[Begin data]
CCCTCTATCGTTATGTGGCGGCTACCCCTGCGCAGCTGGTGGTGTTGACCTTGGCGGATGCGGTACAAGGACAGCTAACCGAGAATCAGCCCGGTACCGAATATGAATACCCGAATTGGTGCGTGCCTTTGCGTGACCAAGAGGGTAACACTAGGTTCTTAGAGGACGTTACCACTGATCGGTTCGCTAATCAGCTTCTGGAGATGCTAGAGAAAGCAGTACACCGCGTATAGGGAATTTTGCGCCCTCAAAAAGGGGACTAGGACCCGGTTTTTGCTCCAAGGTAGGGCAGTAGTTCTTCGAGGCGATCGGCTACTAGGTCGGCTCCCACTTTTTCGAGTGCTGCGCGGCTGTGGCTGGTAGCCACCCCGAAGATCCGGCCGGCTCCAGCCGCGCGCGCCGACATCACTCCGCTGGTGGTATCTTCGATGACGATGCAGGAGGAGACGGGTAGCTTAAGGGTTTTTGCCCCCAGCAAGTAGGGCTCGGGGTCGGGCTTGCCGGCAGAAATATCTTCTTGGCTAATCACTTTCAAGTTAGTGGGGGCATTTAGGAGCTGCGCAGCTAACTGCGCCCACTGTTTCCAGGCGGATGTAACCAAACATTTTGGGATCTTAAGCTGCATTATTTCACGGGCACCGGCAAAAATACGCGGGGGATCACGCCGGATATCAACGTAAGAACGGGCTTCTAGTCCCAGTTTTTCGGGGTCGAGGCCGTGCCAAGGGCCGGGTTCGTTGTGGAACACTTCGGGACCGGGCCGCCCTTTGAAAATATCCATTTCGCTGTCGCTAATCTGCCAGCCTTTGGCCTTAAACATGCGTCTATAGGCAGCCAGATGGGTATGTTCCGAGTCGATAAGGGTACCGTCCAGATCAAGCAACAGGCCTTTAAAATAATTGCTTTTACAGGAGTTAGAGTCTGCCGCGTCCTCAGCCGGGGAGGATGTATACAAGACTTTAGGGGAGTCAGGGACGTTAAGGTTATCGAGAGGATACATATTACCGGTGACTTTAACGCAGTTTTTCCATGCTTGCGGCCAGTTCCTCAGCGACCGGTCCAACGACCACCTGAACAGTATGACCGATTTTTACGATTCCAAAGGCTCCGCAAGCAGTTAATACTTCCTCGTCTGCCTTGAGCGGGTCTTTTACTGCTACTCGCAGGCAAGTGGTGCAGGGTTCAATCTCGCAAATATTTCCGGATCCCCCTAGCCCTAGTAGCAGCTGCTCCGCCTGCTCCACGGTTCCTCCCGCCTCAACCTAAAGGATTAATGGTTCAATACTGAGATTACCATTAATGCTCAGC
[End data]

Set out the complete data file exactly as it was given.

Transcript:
CCCTCTATCGTTATGTGGCGGCTACCCCTGCGCAGCTGGTGGTGTTGACCTTGGCGGATGCGGTACAAGGACAGCTAACCGAGAATCAGCCCGGTACCGAATATGAATACCCGAATTGGTGCGTGCCTTTGCGTGACCAAGAGGGTAACACTAGGTTCTTAGAGGACGTTACCACTGATCGGTTCGCTAATCAGCTTCTGGAGATGCTAGAGAAAGCAGTACACCGCGTATAGGGAATTTTGCGCCCTCAAAAAGGGGACTAGGACCCGGTTTTTGCTCCAAGGTAGGGCAGTAGTTCTTCGAGGCGATCGGCTACTAGGTCGGCTCCCACTTTTTCGAGTGCTGCGCGGCTGTGGCTGGTAGCCACCCCGAAGATCCGGCCGGCTCCAGCCGCGCGCGCCGACATCACTCCGCTGGTGGTATCTTCGATGACGATGCAGGAGGAGACGGGTAGCTTAAGGGTTTTTGCCCCCAGCAAGTAGGGCTCGGGGTCGGGCTTGCCGGCAGAAATATCTTCTTGGCTAATCACTTTCAAGTTAGTGGGGGCATTTAGGAGCTGCGCAGCTAACTGCGCCCACTGTTTCCAGGCGGATGTAACCAAACATTTTGGGATCTTAAGCTGCATTATTTCACGGGCACCGGCAAAAATACGCGGGGGATCACGCCGGATATCAACGTAAGAACGGGCTTCTAGTCCCAGTTTTTCGGGGTCGAGGCCGTGCCAAGGGCCGGGTTCGTTGTGGAACACTTCGGGACCGGGCCGCCCTTTGAAAATATCCATTTCGCTGTCGCTAATCTGCCAGCCTTTGGCCTTAAACATGCGTCTATAGGCAGCCAGATGGGTATGTTCCGAGTCGATAAGGGTACCGTCCAGATCAAGCAACAGGCCTTTAAAATAATTGCTTTTACAGGAGTTAGAGTCTGCCGCGTCCTCAGCCGGGGAGGATGTATACAAGACTTTAGGGGAGTCAGGGACGTTAAGGTTATCGAGAGGATACATATTACCGGTGACTTTAACGCAGTTTTTCCATGCTTGCGGCCAGTTCCTCAGCGACCGGTCCAACGACCACCTGAACAGTATGACCGATTTTTACGATTCCAAAGGCTCCGCAAGCAGTTAATACTTCCTCGTCTGCCTTGAGCGGGTCTTTTACTGCTACTCGCAGGCAAGTGGTGCAGGGTTCAATCTCGCAAATATTTCCGGATCCCCCTAGCCCTAGTAGCAGCTGCTCCGCCTGCTCCACGGTTCCTCCCGCCTCAACCTAAAGGATTAATGGTTCAATACTGAGATTACCATTAATGCTCAGC